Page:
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First Known Use of disdain

Noun

14th century, in the meaning defined above

Verb

14th century, in the meaning defined at sense 1

History and Etymology for disdain

Noun

Middle English desdeyne, from Anglo-French desdaign, from desdeigner — see disdain entry 2

Verb

Middle English desdeynen, from Anglo-French desdeigner, dedeigner, from Vulgar Latin *disdignare, from Latin dis- + dignare to deign — more at deign

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Statistics for disdain

Last Updated

15 Oct 2019

Look-up Popularity

Time Traveler for disdain

The first known use of disdain was in the 14th century

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More Definitions for disdain

disdain

noun

English Language Learners Definition of disdain

 (Entry 1 of 2)

: a feeling of strong dislike or disapproval of someone or something you think does not deserve respect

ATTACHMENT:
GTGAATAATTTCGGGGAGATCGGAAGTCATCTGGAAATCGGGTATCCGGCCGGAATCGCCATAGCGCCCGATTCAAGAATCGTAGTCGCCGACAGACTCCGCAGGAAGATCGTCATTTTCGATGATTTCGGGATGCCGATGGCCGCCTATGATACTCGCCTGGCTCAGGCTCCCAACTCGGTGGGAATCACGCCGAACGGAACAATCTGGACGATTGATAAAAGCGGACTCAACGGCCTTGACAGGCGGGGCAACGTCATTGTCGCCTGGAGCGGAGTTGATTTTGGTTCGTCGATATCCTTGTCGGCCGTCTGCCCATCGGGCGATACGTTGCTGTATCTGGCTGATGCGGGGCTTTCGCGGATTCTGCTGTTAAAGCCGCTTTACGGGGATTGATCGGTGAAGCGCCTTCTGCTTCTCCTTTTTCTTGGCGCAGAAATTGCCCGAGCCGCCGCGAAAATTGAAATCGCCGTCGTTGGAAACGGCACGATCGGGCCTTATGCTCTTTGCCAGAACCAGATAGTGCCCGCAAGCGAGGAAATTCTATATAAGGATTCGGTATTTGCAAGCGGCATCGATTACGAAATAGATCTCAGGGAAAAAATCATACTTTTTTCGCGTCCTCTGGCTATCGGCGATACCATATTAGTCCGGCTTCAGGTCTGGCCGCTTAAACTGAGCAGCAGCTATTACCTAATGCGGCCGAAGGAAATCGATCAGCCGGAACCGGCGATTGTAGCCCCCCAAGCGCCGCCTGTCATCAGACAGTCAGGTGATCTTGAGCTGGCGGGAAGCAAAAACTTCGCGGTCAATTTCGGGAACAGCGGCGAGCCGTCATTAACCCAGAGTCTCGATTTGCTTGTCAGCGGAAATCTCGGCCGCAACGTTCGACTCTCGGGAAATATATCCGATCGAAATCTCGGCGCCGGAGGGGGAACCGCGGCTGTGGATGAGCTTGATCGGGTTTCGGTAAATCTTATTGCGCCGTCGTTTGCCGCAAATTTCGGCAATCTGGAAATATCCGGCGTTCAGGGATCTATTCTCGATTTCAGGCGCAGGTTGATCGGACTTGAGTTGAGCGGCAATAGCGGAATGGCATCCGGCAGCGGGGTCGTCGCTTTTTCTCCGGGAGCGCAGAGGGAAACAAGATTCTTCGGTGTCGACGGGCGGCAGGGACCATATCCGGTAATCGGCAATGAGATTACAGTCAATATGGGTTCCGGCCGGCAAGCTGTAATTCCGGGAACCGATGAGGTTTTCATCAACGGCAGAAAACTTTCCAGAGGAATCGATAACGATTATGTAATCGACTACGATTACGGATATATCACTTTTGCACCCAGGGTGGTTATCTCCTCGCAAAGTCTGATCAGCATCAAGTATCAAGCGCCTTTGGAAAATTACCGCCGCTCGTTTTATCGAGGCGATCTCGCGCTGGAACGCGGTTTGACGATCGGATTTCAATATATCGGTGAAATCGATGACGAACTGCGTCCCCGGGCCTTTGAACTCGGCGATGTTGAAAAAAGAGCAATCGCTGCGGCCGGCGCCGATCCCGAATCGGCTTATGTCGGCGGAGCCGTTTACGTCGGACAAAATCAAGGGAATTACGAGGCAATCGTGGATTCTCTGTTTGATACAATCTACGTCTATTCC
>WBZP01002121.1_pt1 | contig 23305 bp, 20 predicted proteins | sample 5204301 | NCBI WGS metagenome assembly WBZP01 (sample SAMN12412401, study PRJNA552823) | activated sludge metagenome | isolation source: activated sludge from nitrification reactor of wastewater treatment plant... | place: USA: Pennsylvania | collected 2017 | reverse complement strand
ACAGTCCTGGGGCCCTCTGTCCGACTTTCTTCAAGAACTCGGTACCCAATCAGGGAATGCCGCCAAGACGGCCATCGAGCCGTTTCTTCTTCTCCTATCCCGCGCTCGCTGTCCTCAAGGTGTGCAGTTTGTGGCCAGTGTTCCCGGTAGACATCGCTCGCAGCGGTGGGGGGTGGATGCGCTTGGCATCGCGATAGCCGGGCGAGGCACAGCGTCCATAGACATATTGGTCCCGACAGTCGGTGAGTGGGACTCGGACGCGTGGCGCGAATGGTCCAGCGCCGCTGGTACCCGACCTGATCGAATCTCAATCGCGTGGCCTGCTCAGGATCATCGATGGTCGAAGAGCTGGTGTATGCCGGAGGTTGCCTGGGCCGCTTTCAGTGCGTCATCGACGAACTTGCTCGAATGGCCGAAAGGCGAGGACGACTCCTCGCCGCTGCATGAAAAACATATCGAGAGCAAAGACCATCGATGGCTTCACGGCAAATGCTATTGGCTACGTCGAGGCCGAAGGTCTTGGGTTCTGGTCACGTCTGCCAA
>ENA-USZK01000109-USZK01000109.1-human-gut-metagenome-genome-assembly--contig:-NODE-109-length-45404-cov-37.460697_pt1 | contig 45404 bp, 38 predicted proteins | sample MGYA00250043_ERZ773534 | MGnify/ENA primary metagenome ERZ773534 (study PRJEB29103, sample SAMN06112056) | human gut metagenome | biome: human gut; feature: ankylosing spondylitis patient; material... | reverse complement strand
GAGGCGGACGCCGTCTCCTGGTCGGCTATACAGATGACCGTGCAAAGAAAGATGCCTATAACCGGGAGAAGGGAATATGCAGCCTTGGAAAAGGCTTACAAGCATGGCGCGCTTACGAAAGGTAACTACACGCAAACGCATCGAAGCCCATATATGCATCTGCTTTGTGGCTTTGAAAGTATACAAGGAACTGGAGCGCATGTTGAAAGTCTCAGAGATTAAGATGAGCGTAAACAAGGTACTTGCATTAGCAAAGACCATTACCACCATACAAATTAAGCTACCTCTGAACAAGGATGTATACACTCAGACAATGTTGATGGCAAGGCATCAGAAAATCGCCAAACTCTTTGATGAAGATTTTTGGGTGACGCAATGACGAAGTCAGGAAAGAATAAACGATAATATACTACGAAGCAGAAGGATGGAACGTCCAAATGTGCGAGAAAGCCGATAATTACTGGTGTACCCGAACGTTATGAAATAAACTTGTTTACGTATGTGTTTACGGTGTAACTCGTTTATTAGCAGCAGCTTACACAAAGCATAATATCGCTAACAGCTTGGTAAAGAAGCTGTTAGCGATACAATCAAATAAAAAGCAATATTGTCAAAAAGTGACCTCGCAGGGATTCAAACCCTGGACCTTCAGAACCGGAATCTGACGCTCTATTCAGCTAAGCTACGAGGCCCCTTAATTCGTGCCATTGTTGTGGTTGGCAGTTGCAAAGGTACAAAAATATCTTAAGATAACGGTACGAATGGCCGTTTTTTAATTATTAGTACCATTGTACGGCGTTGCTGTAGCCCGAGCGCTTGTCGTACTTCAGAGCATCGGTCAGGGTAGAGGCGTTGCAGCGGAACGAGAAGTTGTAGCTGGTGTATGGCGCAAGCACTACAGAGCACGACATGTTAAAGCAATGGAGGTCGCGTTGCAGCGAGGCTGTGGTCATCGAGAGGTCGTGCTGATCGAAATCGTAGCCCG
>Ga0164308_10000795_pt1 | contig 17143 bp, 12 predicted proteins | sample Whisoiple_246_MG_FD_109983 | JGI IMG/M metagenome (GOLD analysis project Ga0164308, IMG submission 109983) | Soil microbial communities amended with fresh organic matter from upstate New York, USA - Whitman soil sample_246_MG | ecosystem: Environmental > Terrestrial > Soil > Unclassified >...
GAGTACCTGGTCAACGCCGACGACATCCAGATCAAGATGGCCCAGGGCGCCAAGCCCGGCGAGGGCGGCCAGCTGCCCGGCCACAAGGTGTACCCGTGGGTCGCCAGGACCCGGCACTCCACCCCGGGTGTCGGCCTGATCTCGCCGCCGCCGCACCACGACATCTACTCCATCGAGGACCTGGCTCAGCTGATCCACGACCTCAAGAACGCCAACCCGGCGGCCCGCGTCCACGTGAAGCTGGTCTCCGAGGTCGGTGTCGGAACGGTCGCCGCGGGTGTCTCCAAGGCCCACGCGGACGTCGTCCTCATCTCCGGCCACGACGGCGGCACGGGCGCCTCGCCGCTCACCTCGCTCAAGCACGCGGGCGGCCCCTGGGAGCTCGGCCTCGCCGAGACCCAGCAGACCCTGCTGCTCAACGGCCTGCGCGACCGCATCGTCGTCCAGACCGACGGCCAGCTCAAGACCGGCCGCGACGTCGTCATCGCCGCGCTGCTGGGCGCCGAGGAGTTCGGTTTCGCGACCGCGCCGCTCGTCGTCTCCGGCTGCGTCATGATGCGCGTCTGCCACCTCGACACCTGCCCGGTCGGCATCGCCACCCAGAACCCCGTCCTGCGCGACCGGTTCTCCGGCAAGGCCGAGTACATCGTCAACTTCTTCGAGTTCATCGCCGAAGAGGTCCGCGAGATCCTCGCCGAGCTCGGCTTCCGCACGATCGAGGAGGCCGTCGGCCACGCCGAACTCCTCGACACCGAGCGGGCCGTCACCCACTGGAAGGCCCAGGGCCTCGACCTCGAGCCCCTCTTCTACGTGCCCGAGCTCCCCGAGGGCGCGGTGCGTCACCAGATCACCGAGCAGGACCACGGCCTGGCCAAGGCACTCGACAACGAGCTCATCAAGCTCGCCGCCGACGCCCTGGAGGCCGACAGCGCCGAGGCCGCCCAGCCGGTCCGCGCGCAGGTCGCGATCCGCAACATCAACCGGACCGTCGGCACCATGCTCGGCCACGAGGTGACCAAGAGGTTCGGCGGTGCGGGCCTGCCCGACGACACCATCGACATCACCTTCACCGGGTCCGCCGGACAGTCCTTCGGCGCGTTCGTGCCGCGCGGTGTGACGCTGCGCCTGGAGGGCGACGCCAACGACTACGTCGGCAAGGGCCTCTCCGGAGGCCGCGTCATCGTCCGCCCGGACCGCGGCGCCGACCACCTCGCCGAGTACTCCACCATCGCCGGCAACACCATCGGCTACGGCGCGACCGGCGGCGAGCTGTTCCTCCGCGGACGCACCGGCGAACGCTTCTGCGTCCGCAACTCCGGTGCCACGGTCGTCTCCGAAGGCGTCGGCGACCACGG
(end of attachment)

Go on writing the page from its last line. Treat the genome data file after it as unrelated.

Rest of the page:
disdain

verb

English Language Learners Definition of disdain (Entry 2 of 2)

formal
: to strongly dislike or disapprove of (someone or something)
: to refuse to do (something) because of feelings of dislike or disapproval

disdain

noun
dis·​dain | \ dis-ˈdān How to pronounce disdain (audio) \

Kids Definition of disdain

 (Entry 1 of 2)

: a feeling of dislike for someone or something considered not good enough She eyed the food with disdain.

Other Words from disdain

disdainful adjective
disdainfully \ -​fə-​lē \ adverb

disdain

verb
disdained; disdaining

Kids Definition of disdain (Entry 2 of 2)

1 : to feel dislike for something or someone usually for not being good enough He disdained people he felt were weak.
2 : to refuse because of feelings of dislike She disdained to answer.

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More from Merriam-Webster on disdain

Rhyming Dictionary: Words that rhyme with disdain

Thesaurus: All synonyms and antonyms for disdain

Spanish Central: Translation of disdain

Nglish: Translation of disdain for Spanish Speakers

Britannica English: Translation of disdain for Arabic Speakers